LONG BEACH, Calif., 5 April 2014. Hosted payloads are a necessity, affirms Colonel Scott Beidleman, director, development planning, Space and Missile Systems Center (SMC), U.S. Air Force, during the Space Tech Conference in Long Beach, Calif.
Hosted payloads are a necessity, Beidleman says, for two reasons: one is budget, which requires innovative and affordable ideas, and the other is threat, given that space is congested and contested. “It is sobering the number of countries that are growing their capabilities” in space and the ability to block others access to information. That number is 15 and growing, according to aerospace industry pundits.
“Decreasing budget and increasing threat drives policy to pursue more affordable and resilient solutions,” reads both the National Space Policy (July 2010) and National Security Space Strategy (Jan. 2011).
Among the key benefits of hosted payloads is the ability for faster technology refresh—“the opportunity to get new technology payloads in space faster,” Beidleman adds.
Commercial hosting is a viable opportunity, Beidleman explains, and one that U.S. Air Force officials plan to implement.
The U.S. Air Force’s Hosted Payload Solutions (HoPS) initiative is aimed at leveraging commercial satellites for some government missions. HoPS will provide the Air Force Space and Missile Systems Center (SMC) and other U.S. government organizations with “a capability for hosting Government payloads on commercial spacecraft to meet mission objectives,” officials say. The HoPS contract will procure a fully functioning on-orbit hosted payload system and integrated ground system equipment and interfaces that deliver payload data to the government end user. SMC’s Developmental Planning Directorate is the acquisition office for HoPS.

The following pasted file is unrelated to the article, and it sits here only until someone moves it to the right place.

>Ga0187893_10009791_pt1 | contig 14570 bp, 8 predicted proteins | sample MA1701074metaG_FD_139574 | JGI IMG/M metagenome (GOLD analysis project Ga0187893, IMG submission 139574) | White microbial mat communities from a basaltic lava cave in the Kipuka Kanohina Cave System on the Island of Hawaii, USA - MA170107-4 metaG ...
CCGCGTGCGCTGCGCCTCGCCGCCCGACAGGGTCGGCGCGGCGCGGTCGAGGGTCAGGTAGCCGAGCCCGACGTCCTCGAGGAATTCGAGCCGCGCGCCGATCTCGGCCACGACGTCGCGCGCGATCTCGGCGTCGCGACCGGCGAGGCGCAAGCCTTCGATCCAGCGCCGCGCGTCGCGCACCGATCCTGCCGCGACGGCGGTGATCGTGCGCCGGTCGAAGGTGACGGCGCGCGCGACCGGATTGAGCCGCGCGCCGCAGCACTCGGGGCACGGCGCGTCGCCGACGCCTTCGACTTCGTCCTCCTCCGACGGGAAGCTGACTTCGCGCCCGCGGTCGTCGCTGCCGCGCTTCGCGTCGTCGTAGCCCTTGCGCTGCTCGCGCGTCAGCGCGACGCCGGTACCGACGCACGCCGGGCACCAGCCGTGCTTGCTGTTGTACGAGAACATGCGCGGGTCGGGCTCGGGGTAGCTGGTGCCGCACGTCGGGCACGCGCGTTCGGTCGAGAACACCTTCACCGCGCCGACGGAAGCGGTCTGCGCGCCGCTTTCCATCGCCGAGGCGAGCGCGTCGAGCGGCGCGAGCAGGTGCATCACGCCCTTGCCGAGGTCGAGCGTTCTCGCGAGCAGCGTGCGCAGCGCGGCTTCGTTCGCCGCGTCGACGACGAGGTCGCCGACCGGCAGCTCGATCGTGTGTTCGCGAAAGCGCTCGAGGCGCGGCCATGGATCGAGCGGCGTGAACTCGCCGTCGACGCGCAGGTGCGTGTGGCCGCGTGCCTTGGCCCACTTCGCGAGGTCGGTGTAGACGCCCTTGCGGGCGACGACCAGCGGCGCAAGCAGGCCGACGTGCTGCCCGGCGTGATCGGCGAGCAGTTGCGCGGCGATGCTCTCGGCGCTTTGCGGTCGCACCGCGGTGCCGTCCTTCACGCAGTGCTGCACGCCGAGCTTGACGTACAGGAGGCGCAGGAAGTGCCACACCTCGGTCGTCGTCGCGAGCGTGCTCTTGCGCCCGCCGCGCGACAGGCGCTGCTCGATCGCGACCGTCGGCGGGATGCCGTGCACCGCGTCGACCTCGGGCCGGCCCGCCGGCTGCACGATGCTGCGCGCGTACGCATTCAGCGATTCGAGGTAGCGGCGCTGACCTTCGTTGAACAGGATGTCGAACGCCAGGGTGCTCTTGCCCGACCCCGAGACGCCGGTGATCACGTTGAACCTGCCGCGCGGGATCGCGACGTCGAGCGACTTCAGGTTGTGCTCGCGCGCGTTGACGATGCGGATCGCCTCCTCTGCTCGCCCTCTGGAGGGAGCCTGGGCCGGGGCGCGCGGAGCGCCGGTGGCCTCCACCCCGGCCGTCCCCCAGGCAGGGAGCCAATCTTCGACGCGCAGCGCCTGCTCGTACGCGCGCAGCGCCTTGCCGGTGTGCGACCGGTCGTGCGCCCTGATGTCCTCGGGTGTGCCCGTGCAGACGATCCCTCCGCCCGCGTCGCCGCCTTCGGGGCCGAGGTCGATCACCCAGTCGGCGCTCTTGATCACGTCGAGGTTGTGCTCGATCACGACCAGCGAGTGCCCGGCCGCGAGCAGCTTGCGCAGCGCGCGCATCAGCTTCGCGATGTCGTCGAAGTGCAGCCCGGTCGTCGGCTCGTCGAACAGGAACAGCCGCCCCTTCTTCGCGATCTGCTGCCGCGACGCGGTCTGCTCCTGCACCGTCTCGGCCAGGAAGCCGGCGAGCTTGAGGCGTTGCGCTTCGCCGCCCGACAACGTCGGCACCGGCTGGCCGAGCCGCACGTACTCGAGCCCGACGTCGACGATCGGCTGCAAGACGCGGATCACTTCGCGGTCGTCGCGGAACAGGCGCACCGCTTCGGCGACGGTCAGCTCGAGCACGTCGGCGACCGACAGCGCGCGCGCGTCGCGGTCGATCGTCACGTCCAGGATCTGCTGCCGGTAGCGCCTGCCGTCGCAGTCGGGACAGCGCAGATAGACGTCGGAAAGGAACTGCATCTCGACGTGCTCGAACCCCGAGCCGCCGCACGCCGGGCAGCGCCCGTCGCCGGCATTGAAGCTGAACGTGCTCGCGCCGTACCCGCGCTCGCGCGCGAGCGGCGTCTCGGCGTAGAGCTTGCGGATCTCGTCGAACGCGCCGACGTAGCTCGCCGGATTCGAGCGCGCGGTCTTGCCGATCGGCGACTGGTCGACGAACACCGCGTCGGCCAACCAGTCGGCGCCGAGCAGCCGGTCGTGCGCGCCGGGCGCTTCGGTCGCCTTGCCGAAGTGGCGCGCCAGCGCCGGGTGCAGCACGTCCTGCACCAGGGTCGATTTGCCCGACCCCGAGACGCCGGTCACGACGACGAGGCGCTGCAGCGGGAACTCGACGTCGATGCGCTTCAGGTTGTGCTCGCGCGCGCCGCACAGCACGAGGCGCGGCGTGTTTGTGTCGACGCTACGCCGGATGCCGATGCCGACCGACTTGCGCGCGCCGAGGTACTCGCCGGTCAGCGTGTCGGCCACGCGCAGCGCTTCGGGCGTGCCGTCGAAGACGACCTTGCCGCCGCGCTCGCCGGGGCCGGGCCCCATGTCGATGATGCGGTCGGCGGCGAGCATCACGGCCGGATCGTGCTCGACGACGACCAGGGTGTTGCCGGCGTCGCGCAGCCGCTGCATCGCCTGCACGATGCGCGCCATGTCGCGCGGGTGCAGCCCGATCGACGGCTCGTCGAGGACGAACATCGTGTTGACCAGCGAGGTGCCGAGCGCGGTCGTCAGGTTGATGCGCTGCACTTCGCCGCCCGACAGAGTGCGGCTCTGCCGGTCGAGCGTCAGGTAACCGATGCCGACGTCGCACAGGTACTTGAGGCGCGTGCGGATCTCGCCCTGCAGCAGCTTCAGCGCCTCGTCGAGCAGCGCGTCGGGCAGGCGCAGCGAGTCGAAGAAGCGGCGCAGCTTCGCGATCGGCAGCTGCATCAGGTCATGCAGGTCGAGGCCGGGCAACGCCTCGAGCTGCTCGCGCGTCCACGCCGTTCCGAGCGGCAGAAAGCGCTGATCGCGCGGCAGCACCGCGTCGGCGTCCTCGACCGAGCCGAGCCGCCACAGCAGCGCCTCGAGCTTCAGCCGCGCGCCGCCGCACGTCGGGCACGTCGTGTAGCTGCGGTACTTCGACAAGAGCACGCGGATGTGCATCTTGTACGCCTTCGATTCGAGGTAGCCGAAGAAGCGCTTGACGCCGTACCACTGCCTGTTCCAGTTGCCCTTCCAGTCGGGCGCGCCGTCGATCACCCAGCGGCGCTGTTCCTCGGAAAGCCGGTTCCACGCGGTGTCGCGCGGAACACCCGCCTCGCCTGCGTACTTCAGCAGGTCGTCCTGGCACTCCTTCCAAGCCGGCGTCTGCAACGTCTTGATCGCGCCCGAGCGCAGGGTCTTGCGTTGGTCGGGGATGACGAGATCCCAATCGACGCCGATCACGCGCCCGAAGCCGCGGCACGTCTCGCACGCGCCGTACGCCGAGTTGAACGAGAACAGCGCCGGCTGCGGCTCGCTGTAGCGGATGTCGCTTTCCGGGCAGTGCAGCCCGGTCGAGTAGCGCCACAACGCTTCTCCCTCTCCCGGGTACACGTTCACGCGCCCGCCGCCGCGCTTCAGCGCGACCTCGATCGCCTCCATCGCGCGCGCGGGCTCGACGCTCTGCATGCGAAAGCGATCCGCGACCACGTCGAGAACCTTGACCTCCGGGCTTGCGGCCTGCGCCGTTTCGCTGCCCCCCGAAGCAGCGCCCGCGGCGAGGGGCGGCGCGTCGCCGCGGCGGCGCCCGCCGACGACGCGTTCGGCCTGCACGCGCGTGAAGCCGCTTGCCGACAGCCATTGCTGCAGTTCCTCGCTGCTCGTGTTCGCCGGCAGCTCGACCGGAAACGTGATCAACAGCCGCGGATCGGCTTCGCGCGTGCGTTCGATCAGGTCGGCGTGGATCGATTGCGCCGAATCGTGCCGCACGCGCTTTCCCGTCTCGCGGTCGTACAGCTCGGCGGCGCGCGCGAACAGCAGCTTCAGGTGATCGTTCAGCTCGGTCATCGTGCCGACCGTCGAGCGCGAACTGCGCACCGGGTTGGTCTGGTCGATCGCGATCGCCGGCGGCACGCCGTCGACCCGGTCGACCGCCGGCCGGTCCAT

U.S. Air Force Space and Missile Systems Center (SMC) officials also hope to resurrect the previously cancelled Commercially Hosted Infrared Payload (CHIRP) program by launching a sensor-based payload on a commercial satellite in 2016. The CHIRP hosted payload mission incorporates a missile warning sensor on a communications satellite (comsat) and costs roughly $200 million.
Beidleman is seeing a paradigm shift whereby engineers are baking in payloads—including military satellite communications, defense weather systems, infrared space systems—from the start; baked-in payloads are included in the satellite or other spacecraft’s design phase, rather than as an add-on after design, development, manufacturing, and assembly. Officials are “vetting hosted payloads in some of the families we are considering, and it is baked in from the start,” he adds. “We are talking to everyone in the government who might benefit from this—other federal government agencies, international governments, hosted payload industry partners, etc. We are not just saying we are going to do this, we are doing this.”